I still remember that day in third grade when Ms. Barnes invited me to the front of the class, gave me a big black marker and invited me to draw my country on the map. It was 1992, and for the bulk of my childhood I had come from a country that didn’t exist. Like most of America’s English-language students, I was born in the United States, but my family spoke only Ukrainian at home. My cultural miscues, exotic tastes and impossible last name made me an outcast in our suburban elementary school. But for the first time, when I climbed up on that desk and drew Ukraine (thee sizes too large) on the map of the Soviet Union, I finally felt seen.
I guess I had assumed that Ukraine would always be there. Which is why I surprised myself when on Thursday morning I suddenly broke down in tears.
My relationship with Ukrainian culture has gone through several seasons and transformations over the past 30 years, with long breaks and passionate returns. Instead of watching Saturday morning cartoons like my American friends, my parents would wake us at the crack of dawn and drive into the city to St George’s Ukrainian Catholic School on East 7th Street for Ukraino Snavstvo, Ukrainian school.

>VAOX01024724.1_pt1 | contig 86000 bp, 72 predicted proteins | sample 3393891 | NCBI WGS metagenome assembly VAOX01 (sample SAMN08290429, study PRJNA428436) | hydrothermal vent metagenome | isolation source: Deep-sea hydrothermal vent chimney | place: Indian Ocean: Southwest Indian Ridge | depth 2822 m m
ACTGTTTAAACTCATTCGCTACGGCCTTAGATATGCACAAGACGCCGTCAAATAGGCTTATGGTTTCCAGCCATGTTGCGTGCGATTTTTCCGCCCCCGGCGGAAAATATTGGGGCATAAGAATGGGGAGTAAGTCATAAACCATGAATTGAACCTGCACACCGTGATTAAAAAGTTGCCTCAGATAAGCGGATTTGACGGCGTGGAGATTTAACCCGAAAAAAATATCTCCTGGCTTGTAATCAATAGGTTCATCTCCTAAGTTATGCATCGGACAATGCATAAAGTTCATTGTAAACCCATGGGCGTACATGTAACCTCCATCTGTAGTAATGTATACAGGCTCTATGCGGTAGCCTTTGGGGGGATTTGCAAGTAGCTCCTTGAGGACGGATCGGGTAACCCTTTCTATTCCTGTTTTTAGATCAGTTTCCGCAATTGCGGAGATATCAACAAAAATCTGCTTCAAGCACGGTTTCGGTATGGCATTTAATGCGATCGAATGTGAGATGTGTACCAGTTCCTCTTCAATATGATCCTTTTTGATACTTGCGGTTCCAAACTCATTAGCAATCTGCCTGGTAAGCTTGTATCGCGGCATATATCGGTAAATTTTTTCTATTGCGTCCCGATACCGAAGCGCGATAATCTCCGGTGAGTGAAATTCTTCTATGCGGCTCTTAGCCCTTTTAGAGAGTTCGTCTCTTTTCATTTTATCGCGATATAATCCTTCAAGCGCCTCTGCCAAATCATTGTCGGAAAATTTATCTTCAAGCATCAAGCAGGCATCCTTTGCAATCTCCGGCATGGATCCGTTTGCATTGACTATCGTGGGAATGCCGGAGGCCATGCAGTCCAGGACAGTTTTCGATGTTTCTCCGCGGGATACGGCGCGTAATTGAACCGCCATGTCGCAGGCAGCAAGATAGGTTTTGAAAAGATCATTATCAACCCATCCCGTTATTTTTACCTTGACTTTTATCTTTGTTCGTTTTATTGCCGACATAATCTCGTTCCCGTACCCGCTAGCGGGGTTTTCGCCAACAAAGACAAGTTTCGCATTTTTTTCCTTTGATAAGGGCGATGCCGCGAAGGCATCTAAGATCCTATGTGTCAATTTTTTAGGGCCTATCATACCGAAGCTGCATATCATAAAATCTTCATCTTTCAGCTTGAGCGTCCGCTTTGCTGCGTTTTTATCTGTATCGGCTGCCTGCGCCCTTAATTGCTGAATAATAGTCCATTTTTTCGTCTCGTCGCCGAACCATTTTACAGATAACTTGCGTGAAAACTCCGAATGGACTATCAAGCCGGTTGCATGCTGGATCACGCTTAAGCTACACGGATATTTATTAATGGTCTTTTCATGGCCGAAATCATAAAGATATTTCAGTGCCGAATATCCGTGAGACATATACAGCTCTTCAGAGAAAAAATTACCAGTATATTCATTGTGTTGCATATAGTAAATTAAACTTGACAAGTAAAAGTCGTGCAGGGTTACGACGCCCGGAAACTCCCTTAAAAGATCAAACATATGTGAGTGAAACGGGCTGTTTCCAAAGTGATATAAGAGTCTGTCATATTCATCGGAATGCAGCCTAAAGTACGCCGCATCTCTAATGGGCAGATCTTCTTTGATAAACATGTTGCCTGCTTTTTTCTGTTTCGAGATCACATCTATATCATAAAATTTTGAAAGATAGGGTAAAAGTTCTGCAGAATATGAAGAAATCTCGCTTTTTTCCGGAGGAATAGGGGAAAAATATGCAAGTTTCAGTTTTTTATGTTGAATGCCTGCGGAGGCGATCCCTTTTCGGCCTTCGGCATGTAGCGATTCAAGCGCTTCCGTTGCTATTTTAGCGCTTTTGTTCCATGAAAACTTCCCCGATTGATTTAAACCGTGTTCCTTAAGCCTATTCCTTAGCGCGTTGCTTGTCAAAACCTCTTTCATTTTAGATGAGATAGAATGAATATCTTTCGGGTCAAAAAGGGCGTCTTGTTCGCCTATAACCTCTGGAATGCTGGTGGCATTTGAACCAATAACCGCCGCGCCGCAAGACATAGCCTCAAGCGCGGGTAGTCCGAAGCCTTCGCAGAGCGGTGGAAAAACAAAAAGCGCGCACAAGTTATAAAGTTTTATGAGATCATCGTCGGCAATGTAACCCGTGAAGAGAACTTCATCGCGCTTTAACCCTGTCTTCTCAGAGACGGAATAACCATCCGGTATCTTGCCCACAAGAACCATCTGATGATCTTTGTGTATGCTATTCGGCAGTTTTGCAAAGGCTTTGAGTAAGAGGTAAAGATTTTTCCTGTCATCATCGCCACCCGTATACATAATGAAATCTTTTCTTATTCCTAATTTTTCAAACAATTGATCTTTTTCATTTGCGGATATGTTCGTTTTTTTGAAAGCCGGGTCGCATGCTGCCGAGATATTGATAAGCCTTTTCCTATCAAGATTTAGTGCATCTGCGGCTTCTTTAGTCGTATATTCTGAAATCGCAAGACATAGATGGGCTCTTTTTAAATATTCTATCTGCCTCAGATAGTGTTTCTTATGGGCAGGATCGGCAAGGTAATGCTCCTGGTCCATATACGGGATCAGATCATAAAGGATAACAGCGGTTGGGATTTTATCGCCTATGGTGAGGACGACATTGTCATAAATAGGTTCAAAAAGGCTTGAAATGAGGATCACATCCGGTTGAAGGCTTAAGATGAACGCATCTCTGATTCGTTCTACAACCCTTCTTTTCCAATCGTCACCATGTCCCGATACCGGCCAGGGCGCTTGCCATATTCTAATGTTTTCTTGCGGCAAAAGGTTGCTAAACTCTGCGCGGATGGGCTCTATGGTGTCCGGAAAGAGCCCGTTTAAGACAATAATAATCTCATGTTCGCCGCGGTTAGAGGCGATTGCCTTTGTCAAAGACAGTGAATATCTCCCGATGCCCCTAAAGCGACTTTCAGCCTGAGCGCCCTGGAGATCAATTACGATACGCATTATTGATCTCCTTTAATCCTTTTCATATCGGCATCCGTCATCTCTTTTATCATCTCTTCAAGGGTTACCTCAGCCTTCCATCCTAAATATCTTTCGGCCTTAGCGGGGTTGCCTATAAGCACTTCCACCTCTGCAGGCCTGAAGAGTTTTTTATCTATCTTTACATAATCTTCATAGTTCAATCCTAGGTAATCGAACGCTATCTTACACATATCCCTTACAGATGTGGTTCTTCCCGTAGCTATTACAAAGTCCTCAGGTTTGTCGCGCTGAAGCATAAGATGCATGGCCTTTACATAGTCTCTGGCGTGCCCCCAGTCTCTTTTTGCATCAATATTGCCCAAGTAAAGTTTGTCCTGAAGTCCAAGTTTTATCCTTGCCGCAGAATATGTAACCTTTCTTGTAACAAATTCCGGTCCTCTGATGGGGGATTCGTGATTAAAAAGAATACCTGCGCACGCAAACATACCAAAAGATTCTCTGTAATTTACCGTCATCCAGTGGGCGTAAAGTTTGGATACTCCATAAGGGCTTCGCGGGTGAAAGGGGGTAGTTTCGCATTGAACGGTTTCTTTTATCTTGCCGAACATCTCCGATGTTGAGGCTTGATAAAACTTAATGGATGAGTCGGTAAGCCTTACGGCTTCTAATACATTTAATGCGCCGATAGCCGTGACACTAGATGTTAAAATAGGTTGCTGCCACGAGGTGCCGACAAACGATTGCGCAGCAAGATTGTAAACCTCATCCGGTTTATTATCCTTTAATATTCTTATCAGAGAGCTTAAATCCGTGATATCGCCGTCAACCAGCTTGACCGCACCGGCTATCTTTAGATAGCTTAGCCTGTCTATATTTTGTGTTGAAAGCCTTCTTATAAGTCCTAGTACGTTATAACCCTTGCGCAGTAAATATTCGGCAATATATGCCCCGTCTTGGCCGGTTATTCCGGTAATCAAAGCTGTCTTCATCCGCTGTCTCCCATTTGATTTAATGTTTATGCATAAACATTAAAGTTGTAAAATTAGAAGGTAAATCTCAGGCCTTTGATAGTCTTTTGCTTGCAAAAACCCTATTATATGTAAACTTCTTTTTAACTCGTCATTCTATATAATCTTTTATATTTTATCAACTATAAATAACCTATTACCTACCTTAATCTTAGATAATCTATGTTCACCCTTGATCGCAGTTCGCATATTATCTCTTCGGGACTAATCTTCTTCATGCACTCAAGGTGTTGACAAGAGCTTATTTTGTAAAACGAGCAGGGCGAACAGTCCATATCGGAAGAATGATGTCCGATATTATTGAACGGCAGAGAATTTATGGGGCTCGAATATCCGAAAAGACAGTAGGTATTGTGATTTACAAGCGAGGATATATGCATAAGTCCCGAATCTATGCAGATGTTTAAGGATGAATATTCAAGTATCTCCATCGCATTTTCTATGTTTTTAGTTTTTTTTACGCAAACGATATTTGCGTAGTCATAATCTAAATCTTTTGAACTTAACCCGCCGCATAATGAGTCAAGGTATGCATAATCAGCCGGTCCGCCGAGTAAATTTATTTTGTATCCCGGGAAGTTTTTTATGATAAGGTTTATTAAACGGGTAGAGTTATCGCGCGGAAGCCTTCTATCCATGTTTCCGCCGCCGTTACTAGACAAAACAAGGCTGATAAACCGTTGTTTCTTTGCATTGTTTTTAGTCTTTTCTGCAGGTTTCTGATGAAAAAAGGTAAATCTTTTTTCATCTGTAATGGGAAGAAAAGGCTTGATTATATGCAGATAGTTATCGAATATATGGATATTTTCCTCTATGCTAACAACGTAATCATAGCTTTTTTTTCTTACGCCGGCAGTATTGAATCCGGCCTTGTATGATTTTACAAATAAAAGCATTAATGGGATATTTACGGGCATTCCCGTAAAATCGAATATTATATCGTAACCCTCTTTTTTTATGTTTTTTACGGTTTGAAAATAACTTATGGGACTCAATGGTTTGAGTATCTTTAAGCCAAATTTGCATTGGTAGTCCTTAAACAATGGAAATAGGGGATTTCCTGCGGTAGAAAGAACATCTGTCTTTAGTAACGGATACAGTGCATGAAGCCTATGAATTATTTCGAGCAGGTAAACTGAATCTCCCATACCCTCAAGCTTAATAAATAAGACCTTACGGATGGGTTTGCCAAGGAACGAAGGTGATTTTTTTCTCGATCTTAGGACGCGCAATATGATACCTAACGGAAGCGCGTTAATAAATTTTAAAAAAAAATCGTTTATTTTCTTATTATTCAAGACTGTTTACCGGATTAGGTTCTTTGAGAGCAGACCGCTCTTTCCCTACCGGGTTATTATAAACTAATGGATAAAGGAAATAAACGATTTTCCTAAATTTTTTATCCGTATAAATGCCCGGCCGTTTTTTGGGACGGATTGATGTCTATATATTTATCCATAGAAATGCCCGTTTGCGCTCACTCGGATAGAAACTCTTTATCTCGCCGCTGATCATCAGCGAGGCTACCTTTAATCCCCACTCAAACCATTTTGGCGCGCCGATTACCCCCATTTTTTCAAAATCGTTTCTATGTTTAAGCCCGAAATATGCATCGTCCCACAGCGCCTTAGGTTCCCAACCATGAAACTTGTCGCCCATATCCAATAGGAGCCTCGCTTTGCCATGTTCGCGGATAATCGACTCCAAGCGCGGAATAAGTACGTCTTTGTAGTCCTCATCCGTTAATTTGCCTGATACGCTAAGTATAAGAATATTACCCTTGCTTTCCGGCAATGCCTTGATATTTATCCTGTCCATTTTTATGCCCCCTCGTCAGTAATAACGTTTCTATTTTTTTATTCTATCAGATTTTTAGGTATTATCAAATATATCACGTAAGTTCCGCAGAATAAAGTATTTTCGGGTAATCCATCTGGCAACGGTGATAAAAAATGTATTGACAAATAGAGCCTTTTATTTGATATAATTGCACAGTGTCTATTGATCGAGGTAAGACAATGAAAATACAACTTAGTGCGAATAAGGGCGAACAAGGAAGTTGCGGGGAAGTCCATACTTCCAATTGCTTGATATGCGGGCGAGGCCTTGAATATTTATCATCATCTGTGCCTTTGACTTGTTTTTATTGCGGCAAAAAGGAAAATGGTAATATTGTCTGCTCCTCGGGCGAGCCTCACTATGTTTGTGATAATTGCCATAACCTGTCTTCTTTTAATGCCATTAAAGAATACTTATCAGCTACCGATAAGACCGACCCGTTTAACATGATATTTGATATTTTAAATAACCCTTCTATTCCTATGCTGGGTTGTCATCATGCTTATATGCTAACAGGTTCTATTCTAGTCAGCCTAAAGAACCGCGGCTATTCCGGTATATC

In sterile rooms, old Ukrainian ladies dressed in drab colors would bring our families’ native country to life. We read the legends of Askold and Dyr founding Kievan Rus’, scratched our wax fortunes on bright pysanky, play-acted the old pagan myths and recited the new catechism. We read poignant allegories by Lesha Ukrainka, memorized poetry by Ivan Franko and Taras Schevchenko. After Ukrainian school, we would go to Ukrainian Scouts, slurp borscht at my grandparents’ apartment across from Veselka and then head uptown for Ukrainian dance lessons where Pani Roma Prima would smack my wobbly “Macaroni legs” into shape.